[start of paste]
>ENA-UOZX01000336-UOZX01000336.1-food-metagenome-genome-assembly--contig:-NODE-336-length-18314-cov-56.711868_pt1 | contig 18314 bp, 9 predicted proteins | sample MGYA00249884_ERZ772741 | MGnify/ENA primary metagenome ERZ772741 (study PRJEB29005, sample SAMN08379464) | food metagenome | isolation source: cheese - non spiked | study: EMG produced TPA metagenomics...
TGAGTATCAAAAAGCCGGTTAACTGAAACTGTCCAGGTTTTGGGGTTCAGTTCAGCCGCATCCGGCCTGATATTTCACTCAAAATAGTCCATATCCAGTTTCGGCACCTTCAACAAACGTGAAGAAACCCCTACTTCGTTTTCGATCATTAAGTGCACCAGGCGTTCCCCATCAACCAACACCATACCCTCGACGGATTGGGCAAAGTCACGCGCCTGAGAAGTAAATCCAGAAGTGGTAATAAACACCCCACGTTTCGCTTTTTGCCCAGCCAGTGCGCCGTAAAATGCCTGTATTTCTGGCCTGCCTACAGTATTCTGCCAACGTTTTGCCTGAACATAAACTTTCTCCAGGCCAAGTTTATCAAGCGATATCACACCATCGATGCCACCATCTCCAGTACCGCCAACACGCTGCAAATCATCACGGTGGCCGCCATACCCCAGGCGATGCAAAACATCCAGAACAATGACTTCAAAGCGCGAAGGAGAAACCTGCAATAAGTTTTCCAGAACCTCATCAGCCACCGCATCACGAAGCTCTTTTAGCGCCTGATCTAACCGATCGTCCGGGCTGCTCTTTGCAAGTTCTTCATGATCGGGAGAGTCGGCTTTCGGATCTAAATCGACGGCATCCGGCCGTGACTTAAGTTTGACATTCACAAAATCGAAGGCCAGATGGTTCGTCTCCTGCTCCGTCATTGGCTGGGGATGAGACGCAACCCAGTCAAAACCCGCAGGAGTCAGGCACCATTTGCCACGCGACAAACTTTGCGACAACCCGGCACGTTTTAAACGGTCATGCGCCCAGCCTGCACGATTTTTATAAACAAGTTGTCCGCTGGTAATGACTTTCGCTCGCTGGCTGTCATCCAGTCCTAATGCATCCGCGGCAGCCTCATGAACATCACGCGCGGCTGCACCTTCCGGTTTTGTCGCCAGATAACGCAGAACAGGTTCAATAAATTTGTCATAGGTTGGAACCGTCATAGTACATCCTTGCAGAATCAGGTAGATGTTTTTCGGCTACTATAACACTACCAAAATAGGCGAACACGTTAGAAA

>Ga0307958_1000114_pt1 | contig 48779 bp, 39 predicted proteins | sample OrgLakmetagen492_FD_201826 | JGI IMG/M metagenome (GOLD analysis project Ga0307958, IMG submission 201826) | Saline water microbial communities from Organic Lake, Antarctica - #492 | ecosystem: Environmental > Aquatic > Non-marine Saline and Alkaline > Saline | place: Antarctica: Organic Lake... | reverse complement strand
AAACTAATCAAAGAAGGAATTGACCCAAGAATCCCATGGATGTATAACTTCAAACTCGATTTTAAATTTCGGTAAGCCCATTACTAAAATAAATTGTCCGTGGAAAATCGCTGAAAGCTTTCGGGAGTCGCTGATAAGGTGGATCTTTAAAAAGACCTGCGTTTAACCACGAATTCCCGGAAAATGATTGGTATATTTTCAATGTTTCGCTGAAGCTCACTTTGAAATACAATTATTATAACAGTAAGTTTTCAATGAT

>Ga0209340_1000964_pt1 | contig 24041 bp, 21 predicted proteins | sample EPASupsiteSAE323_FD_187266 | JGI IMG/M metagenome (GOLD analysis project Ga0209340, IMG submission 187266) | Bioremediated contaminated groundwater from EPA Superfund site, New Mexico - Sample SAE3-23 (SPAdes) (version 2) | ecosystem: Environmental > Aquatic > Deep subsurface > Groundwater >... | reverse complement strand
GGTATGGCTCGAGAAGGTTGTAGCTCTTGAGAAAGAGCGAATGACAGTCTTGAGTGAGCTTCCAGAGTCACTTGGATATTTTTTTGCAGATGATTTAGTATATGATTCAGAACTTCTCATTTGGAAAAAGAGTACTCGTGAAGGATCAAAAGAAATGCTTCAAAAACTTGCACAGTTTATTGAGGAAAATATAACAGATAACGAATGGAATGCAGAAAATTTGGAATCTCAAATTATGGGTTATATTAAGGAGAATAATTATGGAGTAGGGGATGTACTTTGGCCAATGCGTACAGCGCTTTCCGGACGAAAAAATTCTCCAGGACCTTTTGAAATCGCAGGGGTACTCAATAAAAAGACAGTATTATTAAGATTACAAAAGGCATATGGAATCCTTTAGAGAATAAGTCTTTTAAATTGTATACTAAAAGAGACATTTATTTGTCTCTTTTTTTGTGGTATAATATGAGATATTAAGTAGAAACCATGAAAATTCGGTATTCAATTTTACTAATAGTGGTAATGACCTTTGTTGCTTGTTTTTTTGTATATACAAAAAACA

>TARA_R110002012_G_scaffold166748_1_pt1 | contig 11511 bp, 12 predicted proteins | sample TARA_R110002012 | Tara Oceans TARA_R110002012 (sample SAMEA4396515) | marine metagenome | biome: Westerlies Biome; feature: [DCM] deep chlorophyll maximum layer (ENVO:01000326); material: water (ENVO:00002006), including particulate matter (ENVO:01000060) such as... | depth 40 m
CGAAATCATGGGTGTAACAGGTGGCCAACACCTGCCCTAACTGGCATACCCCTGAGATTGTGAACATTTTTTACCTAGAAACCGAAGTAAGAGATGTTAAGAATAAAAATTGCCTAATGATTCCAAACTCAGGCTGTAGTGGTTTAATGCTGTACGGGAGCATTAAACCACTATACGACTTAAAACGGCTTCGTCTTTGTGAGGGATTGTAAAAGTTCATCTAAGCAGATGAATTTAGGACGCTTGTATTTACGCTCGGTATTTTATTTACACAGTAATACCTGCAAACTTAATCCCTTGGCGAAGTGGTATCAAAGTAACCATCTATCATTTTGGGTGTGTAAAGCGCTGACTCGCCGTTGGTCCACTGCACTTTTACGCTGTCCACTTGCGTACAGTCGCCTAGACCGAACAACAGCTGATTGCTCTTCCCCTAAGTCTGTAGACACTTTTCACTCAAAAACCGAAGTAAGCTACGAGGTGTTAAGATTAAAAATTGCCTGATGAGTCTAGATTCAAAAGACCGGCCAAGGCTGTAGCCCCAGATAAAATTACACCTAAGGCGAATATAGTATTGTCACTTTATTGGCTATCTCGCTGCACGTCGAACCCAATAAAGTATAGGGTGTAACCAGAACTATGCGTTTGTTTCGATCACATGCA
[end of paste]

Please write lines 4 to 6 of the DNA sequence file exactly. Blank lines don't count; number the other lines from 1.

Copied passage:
AAACTAATCAAAGAAGGAATTGACCCAAGAATCCCATGGATGTATAACTTCAAACTCGATTTTAAATTTCGGTAAGCCCATTACTAAAATAAATTGTCCGTGGAAAATCGCTGAAAGCTTTCGGGAGTCGCTGATAAGGTGGATCTTTAAAAAGACCTGCGTTTAACCACGAATTCCCGGAAAATGATTGGTATATTTTCAATGTTTCGCTGAAGCTCACTTTGAAATACAATTATTATAACAGTAAGTTTTCAATGAT

>Ga0209340_1000964_pt1 | contig 24041 bp, 21 predicted proteins | sample EPASupsiteSAE323_FD_187266 | JGI IMG/M metagenome (GOLD analysis project Ga0209340, IMG submission 187266) | Bioremediated contaminated groundwater from EPA Superfund site, New Mexico - Sample SAE3-23 (SPAdes) (version 2) | ecosystem: Environmental > Aquatic > Deep subsurface > Groundwater >... | reverse complement strand
GGTATGGCTCGAGAAGGTTGTAGCTCTTGAGAAAGAGCGAATGACAGTCTTGAGTGAGCTTCCAGAGTCACTTGGATATTTTTTTGCAGATGATTTAGTATATGATTCAGAACTTCTCATTTGGAAAAAGAGTACTCGTGAAGGATCAAAAGAAATGCTTCAAAAACTTGCACAGTTTATTGAGGAAAATATAACAGATAACGAATGGAATGCAGAAAATTTGGAATCTCAAATTATGGGTTATATTAAGGAGAATAATTATGGAGTAGGGGATGTACTTTGGCCAATGCGTACAGCGCTTTCCGGACGAAAAAATTCTCCAGGACCTTTTGAAATCGCAGGGGTACTCAATAAAAAGACAGTATTATTAAGATTACAAAAGGCATATGGAATCCTTTAGAGAATAAGTCTTTTAAATTGTATACTAAAAGAGACATTTATTTGTCTCTTTTTTTGTGGTATAATATGAGATATTAAGTAGAAACCATGAAAATTCGGTATTCAATTTTACTAATAGTGGTAATGACCTTTGTTGCTTGTTTTTTTGTATATACAAAAAACA